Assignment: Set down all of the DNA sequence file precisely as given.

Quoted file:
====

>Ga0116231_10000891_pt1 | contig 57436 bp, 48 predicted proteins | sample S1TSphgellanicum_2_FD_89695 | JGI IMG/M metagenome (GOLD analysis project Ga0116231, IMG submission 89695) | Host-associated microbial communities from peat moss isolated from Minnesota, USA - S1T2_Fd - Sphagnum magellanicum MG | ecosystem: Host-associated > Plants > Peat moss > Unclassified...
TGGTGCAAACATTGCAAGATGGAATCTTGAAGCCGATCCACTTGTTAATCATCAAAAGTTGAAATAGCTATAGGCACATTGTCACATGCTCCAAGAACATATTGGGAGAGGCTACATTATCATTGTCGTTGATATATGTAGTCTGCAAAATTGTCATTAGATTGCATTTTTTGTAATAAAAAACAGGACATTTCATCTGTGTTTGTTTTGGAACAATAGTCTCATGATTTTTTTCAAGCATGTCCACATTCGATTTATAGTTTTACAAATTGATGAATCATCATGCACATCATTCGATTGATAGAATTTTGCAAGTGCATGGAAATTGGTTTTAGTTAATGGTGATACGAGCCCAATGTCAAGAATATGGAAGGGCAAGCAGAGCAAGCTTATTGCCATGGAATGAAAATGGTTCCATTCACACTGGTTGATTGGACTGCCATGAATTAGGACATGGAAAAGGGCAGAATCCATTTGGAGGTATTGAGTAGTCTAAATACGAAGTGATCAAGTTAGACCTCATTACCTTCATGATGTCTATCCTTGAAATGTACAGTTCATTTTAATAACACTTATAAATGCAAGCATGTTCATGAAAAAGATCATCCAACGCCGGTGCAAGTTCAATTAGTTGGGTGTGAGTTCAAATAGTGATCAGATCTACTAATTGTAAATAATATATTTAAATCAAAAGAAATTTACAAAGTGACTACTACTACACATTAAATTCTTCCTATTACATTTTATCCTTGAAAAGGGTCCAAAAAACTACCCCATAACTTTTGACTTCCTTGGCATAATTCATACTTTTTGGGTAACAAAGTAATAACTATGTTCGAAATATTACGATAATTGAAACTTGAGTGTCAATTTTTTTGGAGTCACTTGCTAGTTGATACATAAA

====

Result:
>Ga0116231_10000891_pt1 | contig 57436 bp, 48 predicted proteins | sample S1TSphgellanicum_2_FD_89695 | JGI IMG/M metagenome (GOLD analysis project Ga0116231, IMG submission 89695) | Host-associated microbial communities from peat moss isolated from Minnesota, USA - S1T2_Fd - Sphagnum magellanicum MG | ecosystem: Host-associated > Plants > Peat moss > Unclassified...
TGGTGCAAACATTGCAAGATGGAATCTTGAAGCCGATCCACTTGTTAATCATCAAAAGTTGAAATAGCTATAGGCACATTGTCACATGCTCCAAGAACATATTGGGAGAGGCTACATTATCATTGTCGTTGATATATGTAGTCTGCAAAATTGTCATTAGATTGCATTTTTTGTAATAAAAAACAGGACATTTCATCTGTGTTTGTTTTGGAACAATAGTCTCATGATTTTTTTCAAGCATGTCCACATTCGATTTATAGTTTTACAAATTGATGAATCATCATGCACATCATTCGATTGATAGAATTTTGCAAGTGCATGGAAATTGGTTTTAGTTAATGGTGATACGAGCCCAATGTCAAGAATATGGAAGGGCAAGCAGAGCAAGCTTATTGCCATGGAATGAAAATGGTTCCATTCACACTGGTTGATTGGACTGCCATGAATTAGGACATGGAAAAGGGCAGAATCCATTTGGAGGTATTGAGTAGTCTAAATACGAAGTGATCAAGTTAGACCTCATTACCTTCATGATGTCTATCCTTGAAATGTACAGTTCATTTTAATAACACTTATAAATGCAAGCATGTTCATGAAAAAGATCATCCAACGCCGGTGCAAGTTCAATTAGTTGGGTGTGAGTTCAAATAGTGATCAGATCTACTAATTGTAAATAATATATTTAAATCAAAAGAAATTTACAAAGTGACTACTACTACACATTAAATTCTTCCTATTACATTTTATCCTTGAAAAGGGTCCAAAAAACTACCCCATAACTTTTGACTTCCTTGGCATAATTCATACTTTTTGGGTAACAAAGTAATAACTATGTTCGAAATATTACGATAATTGAAACTTGAGTGTCAATTTTTTTGGAGTCACTTGCTAGTTGATACATAAA